Brad Copelin served in the Australian Army for 24 years before his medical discharge in 2011.
Since leaving the army, Brad has been open about his struggles with PTSD and hyper-vigilance which can make every day errands challenging and draining.
Whether it’s bright lights and mirrors in a shop, or noisy crowds, Brad finds it hard to switch off from constantly scanning for threats.
However, by staying active and through the support of his family Brad has been able to manage his PTSD.
Building family bonds
Brad runs. His two daughters, Livia and Nardia, run with him. They run to stay healthy and to challenge themselves. Most importantly, they run to spend time together.
“We’ve built quite a good father-daughter bond through running,” says Brad. “Over the years they have joined me in the gym, which is now just a normal part of life.”
He describes his girls as his “rocks” and says that they “know more about veteran mental health than anyone their age should”.
A knee operation in 2011 stopped Brad from running. But he came back to compete at the Invictus Games London 2014 and started running properly again after the Games.
“I missed running, even though I never saw myself as a runner,” says Brad.
He describes the positive effect running has on his mental health. “The more I ran, the better I felt. My wellbeing went through the roof.”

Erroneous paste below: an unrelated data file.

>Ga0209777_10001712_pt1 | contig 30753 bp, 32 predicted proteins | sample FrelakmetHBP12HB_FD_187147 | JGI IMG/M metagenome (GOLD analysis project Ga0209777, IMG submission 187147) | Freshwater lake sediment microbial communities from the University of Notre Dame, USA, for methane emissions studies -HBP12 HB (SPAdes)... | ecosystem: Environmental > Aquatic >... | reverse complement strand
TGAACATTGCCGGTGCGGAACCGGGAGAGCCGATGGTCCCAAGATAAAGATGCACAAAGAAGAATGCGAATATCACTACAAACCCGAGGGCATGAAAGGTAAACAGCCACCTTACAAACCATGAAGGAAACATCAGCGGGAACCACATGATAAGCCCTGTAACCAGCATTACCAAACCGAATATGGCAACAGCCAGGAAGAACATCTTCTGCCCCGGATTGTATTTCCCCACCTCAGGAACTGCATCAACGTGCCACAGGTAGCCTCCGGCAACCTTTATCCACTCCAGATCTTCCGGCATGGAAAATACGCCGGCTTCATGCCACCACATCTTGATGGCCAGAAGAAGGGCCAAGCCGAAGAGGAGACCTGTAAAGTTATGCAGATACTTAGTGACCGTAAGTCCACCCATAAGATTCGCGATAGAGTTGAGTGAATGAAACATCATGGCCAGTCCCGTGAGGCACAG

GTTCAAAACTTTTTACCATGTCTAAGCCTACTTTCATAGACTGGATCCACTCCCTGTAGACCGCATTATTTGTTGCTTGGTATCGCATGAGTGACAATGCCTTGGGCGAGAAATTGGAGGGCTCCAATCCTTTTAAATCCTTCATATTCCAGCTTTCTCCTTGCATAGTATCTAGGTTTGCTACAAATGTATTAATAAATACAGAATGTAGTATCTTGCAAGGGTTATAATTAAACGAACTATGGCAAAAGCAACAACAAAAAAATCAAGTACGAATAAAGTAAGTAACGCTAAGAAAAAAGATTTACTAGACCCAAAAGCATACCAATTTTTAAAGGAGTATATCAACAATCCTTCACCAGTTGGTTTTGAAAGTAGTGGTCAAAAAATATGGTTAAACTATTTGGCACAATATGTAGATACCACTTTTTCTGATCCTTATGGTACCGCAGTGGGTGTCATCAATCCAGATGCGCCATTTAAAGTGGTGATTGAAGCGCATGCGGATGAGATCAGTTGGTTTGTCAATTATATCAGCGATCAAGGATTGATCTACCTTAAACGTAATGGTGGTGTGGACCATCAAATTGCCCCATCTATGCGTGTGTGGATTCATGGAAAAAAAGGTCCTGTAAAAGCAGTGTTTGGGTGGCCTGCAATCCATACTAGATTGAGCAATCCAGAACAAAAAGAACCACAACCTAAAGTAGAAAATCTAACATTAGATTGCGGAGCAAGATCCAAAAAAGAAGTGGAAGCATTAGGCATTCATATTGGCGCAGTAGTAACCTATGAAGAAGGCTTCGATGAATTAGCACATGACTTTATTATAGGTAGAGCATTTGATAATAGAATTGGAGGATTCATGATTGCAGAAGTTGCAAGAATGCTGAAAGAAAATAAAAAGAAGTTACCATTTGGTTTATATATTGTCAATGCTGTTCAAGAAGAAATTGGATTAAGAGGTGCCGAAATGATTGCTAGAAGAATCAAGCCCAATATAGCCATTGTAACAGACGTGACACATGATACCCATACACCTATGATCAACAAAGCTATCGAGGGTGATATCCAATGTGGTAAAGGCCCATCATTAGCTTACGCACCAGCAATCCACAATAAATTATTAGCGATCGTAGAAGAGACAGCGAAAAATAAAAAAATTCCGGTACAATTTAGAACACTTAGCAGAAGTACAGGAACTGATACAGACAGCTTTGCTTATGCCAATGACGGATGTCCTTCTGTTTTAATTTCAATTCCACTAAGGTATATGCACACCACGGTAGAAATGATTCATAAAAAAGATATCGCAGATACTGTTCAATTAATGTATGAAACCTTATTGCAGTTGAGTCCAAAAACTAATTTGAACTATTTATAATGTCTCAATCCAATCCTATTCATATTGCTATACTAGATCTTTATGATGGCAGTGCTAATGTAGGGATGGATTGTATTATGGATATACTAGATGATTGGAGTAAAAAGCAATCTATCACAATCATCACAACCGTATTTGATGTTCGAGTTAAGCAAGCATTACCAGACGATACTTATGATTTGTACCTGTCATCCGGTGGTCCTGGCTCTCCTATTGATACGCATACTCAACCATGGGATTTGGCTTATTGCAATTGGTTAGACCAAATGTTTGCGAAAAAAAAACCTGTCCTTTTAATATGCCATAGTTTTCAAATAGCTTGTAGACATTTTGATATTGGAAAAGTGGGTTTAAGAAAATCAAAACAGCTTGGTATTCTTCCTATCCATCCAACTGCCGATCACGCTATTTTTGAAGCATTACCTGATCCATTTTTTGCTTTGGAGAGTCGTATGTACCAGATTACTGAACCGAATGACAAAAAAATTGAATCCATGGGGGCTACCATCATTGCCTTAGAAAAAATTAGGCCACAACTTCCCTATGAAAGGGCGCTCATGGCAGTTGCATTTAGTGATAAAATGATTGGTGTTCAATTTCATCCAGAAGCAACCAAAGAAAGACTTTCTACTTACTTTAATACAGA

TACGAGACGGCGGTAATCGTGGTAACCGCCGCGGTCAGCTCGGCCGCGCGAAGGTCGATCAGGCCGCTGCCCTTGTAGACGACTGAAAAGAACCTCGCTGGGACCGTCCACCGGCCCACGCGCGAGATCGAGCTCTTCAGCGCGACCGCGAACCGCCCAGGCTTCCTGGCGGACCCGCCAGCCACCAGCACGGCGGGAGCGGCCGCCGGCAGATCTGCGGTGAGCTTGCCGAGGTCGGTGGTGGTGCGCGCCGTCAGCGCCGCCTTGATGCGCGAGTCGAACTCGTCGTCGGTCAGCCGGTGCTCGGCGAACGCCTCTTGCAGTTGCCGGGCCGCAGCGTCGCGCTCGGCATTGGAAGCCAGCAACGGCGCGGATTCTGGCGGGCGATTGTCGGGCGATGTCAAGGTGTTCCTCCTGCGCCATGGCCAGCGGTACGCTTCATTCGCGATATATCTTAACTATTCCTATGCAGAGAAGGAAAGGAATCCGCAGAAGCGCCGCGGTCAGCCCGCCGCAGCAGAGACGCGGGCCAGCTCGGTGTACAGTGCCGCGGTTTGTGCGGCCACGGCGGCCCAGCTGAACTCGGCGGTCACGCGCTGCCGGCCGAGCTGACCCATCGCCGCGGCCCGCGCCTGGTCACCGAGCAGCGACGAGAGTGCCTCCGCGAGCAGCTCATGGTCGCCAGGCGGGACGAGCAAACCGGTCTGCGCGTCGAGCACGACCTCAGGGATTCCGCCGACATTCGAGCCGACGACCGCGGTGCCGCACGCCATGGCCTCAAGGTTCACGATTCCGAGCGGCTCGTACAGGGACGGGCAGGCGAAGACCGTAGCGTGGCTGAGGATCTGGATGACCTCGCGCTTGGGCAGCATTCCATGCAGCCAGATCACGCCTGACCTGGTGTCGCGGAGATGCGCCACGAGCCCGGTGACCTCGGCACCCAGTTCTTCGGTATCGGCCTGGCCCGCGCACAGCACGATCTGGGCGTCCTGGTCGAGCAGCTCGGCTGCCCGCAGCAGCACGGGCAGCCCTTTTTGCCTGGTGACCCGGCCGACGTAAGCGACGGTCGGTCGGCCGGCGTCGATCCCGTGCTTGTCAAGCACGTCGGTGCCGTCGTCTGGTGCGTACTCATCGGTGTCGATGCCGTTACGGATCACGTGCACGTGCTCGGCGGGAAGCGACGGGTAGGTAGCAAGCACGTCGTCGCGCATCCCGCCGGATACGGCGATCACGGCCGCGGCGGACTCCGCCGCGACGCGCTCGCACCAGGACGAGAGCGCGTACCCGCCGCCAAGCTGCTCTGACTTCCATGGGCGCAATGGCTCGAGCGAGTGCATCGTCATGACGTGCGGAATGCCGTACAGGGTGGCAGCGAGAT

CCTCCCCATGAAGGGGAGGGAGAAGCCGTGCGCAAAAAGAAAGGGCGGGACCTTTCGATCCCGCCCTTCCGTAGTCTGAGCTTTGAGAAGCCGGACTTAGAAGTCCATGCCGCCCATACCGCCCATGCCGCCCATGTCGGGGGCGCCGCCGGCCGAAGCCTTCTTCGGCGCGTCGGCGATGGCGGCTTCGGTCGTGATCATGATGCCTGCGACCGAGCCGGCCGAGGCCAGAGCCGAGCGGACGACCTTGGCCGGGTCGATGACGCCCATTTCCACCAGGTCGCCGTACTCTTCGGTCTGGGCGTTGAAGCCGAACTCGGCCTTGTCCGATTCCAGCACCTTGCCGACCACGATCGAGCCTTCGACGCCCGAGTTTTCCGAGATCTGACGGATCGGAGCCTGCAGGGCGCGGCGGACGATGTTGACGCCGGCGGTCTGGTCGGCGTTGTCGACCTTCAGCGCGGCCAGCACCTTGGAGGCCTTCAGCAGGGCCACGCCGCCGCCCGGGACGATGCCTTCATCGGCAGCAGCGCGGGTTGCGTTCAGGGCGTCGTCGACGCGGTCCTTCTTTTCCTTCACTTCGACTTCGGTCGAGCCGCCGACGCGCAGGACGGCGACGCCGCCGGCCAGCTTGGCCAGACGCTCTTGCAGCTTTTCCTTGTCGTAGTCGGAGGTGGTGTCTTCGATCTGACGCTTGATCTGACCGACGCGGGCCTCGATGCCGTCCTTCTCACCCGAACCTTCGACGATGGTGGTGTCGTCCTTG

Nardia and Livia noticed this improvement too and soon joined their dad in running and participating in events such as the Blackmores Sydney Running Festival, Sutherland 2 Surf, City 2 Surf, Spartan Run and the Sydney Harbour 10km.
Having the girls by his side has helped. Nardia’s able to identify when Brad is having problems, such as when the crowds at an event become too much.
By running together, and running to the side of the road, Nardia’s able to help Brad get through difficult moments.
Despite the care and attention that the girls provide to their dad, it doesn’t stop them racing past him when the finish line is in sight. Brad says he’s always encouraged the girls to try things and get involved. They’re now taking part in karate, hockey, tennis and boxing (to name just a few!), and they’re setting themselves running goals.
Staying physically active and having the support of others are two of the best ways to tackle mental injuries. Brad’s story is testament to that, and the importance of his family can’t be understated.
Get active, get healthy
Brad continues to share his story in his role as ambassador for RSL DefenceCare and the Poppy Appeal. He hopes that he can help other veterans reach out and get the help they need, especially where their families are affected.
“Don’t suffer alone,” says Brad. “Put up your hand. The longer you suffer, the longer the family’s affected.”
VSA helps to connect veterans and their families to sport and recreational opportunities, promoting physical activity and social connection. This could be as simple as joining your local parkrun. If you’d like to find out more about getting active in your area, contact Veteran Sport Australia today.
If you need help over the Christmas and New Year period (or any other time of year), you can contact Open Arms on 1800 011 046, 24 hours a day.